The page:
August 4, 2014 in City, Idaho
Crews working to restore power, fight fires from Saturday’s storm
More than 10,000 customers remain without power Monday morning throughout the Inland Northwest after a powerful thunderstorm ripped through the area Saturday night.
Firefighters are also mopping up fires sparked in north Spokane County by falling power lines.
Avista Utilities Corp. reports the lights are off for more than 6,000 of its Washington and Idaho customers as of Monday morning. Most of those customers live in northern areas, with 2,000 without power in Deer Park and another roughly 1,500 without power in Sandpoint.
At the peak of outages, roughly 48,000 Avista customers were without power, the company said in a news release. Avista plans to restore power to about 90 percent of those customers by Monday night, but the company warned extensive damage in the Deer Park, north Spokane and Sandpoint areas could keep the lights off there until Tuesday.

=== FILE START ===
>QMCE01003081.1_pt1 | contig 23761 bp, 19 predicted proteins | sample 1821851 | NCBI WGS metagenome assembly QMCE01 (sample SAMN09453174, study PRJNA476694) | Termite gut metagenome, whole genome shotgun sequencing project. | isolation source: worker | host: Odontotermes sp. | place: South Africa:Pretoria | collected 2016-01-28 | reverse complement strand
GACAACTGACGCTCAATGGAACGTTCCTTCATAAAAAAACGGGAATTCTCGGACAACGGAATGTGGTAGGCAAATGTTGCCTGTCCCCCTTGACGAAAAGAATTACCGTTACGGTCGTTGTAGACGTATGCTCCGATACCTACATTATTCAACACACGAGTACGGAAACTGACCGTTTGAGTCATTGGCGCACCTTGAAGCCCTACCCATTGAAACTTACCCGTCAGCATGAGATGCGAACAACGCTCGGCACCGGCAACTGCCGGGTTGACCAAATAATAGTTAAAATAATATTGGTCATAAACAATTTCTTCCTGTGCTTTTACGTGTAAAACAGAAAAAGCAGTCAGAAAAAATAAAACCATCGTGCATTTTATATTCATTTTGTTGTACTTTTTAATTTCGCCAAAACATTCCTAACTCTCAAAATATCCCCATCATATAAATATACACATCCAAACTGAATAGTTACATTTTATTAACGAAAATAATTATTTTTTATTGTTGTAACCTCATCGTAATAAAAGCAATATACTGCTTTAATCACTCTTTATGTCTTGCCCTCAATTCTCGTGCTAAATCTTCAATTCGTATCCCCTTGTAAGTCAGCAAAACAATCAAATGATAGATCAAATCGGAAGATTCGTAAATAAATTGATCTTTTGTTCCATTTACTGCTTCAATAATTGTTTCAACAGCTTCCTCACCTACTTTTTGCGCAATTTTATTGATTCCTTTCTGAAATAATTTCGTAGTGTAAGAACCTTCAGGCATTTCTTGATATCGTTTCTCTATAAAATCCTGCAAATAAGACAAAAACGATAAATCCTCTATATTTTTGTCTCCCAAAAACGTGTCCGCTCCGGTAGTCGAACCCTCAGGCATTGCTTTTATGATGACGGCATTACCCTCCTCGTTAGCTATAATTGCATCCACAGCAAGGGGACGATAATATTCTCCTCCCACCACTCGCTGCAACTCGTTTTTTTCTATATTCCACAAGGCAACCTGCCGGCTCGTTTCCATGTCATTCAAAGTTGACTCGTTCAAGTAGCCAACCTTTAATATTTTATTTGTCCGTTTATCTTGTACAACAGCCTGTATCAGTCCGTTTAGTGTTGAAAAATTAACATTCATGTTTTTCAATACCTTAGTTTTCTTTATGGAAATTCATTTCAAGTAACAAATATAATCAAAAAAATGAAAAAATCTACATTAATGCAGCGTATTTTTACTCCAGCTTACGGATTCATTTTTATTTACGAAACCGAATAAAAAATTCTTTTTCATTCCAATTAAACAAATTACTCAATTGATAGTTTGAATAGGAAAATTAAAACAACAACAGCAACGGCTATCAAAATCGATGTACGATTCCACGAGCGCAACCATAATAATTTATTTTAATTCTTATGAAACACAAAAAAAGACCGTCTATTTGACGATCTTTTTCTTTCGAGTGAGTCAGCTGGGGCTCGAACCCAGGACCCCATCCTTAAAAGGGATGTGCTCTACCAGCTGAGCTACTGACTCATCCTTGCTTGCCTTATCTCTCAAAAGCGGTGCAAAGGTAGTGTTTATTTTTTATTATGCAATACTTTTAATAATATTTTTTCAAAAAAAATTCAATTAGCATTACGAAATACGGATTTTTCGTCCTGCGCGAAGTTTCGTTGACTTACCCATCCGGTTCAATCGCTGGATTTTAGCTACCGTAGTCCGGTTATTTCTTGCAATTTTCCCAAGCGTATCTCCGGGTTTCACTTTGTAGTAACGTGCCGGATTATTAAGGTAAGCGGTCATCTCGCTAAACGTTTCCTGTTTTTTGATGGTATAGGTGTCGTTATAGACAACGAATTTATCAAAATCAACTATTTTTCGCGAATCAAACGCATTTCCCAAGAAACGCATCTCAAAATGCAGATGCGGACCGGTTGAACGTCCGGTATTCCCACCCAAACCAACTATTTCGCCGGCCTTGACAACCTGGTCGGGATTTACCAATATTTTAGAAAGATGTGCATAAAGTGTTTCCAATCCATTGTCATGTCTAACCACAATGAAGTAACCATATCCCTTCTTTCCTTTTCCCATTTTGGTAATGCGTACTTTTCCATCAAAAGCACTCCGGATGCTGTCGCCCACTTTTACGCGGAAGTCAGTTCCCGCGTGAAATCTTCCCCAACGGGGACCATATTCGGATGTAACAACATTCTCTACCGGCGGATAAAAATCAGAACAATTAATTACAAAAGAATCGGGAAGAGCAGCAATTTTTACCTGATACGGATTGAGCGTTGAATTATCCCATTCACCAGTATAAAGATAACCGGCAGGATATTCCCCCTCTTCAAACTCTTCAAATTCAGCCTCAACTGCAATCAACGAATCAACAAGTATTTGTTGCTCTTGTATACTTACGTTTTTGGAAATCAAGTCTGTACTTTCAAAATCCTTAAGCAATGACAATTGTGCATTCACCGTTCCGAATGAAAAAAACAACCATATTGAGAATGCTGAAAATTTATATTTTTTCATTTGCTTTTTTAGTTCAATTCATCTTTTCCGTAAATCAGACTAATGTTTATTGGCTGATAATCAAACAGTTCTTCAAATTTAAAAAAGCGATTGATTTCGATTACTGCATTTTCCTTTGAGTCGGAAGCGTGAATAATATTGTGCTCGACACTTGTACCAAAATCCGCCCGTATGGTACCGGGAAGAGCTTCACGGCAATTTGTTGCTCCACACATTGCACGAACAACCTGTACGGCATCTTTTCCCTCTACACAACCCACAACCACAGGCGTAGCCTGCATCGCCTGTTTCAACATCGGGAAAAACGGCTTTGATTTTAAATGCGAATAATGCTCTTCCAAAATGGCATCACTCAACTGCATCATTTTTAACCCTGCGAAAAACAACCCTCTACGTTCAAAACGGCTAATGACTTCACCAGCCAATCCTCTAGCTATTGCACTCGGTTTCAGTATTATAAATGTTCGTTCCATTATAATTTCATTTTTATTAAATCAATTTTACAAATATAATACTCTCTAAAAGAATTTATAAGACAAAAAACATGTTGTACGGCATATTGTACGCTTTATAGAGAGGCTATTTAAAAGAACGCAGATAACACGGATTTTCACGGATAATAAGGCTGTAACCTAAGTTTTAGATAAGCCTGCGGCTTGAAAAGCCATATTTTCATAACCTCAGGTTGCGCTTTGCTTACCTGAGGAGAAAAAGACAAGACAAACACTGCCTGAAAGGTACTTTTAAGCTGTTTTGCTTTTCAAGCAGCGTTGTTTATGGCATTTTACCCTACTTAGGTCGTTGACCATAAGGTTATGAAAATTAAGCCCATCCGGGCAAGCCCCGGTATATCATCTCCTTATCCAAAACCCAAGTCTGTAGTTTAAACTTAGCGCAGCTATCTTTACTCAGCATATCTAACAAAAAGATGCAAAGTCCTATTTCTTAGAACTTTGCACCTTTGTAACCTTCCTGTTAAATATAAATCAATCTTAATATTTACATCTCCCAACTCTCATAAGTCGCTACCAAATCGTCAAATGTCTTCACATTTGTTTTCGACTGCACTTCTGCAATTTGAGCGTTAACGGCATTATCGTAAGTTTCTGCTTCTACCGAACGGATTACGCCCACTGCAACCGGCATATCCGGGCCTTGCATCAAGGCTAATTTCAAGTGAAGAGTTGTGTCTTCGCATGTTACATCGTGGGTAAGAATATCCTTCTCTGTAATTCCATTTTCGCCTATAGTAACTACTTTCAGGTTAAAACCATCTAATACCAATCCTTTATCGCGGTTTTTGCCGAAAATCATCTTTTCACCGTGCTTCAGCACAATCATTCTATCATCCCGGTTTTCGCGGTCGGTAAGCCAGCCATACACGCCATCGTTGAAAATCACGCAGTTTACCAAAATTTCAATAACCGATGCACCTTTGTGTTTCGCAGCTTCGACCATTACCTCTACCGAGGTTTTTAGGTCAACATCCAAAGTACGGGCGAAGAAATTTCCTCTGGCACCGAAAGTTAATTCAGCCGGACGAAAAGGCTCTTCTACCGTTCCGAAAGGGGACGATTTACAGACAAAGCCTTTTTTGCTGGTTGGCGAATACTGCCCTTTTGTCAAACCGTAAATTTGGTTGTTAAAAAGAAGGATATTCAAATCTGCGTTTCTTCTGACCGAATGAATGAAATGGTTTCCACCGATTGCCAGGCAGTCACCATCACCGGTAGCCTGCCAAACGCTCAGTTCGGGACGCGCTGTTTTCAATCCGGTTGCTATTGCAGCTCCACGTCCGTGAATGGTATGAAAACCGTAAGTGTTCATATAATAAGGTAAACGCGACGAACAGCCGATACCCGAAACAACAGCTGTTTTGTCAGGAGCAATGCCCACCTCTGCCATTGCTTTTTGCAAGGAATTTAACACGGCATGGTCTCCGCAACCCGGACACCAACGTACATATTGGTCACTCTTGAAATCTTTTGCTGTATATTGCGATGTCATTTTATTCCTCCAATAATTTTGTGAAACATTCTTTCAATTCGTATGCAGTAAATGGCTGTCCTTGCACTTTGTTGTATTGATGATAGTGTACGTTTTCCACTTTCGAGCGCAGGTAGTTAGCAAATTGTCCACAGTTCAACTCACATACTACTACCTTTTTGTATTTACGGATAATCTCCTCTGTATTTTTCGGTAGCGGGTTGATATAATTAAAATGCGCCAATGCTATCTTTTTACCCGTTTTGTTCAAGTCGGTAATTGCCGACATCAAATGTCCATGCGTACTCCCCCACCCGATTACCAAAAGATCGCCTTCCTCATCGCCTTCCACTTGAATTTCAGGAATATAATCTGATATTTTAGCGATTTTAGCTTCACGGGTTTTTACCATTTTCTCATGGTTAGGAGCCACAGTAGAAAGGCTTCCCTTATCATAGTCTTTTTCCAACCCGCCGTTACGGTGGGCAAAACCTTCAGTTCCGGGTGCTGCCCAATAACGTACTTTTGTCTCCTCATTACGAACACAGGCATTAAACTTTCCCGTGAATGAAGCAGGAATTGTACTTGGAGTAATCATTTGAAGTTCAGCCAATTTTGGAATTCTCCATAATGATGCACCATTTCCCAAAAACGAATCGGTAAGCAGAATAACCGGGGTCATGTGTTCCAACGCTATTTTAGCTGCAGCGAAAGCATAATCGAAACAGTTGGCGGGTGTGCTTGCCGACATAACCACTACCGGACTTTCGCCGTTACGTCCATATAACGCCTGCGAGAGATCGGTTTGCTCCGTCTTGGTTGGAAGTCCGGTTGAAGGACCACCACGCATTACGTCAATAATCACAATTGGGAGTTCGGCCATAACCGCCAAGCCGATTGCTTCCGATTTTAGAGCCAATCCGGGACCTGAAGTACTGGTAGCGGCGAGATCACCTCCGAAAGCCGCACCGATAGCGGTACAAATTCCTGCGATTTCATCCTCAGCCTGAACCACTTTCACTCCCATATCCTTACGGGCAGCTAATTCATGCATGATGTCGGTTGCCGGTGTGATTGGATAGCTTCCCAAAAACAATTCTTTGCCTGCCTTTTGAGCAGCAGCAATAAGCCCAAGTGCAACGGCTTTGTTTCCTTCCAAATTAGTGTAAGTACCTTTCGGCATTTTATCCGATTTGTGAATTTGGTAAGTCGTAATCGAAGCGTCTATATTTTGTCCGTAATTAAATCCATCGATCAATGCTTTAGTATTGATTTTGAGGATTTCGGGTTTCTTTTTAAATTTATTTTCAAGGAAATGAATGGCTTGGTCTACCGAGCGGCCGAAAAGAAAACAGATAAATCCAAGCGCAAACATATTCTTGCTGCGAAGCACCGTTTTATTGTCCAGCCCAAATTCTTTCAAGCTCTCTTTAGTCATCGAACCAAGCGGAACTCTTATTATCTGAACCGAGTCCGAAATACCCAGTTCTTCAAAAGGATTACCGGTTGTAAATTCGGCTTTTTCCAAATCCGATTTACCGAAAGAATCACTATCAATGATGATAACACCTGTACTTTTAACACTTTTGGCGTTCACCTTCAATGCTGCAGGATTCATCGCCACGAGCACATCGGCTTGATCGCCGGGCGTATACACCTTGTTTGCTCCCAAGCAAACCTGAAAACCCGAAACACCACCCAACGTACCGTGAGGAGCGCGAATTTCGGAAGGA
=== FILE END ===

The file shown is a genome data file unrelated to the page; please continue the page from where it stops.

Inland Power & Light also reports about 5,000 of its customers remain powerless in the rural areas north of Spokane. The majority of its outages are in areas surrounding Deer Park, the same areas hit with strong winds and tree damage in another powerful storm on July 23.
Northern Lights, Inc., reported late Sunday a little less than 5,000 of its customers were without power, down from a peak of a little more than 11,000 outages. Crews were working to reboot a substation on the Pend Orielle River that had been knocked out by the storm. Northern Lights customers can report an outage by calling 866-665-4837.
A trio of wildfires touched off Saturday after power lines fell in wooded areas. All are contained. The largest, the Jim Hill fire, consumed about 45 acres before being brought under control. The fire burned acreage north of Elk Chattaroy Road and east of Newport Highway. Two other fires burned a combined 17 acres, according to Spokane Fire Department spokesman Brian Schaeffer.
About 75 firefighters are working to control the blazes today, according to a news release. No evacuations have been ordered, and no roads were closed Monday morning. Some structures in the area remain threatened, Schaeffer said.
A repeat of Saturday’s windstorm is unlikely this week, forecasters say, as the Spokane area gears up for another scorching seven days. Highs Monday are expected to reach the upper 90s, with some relief in sight later in the week. Forecasted highs in the upper 80s are predicted for Thursday and Friday.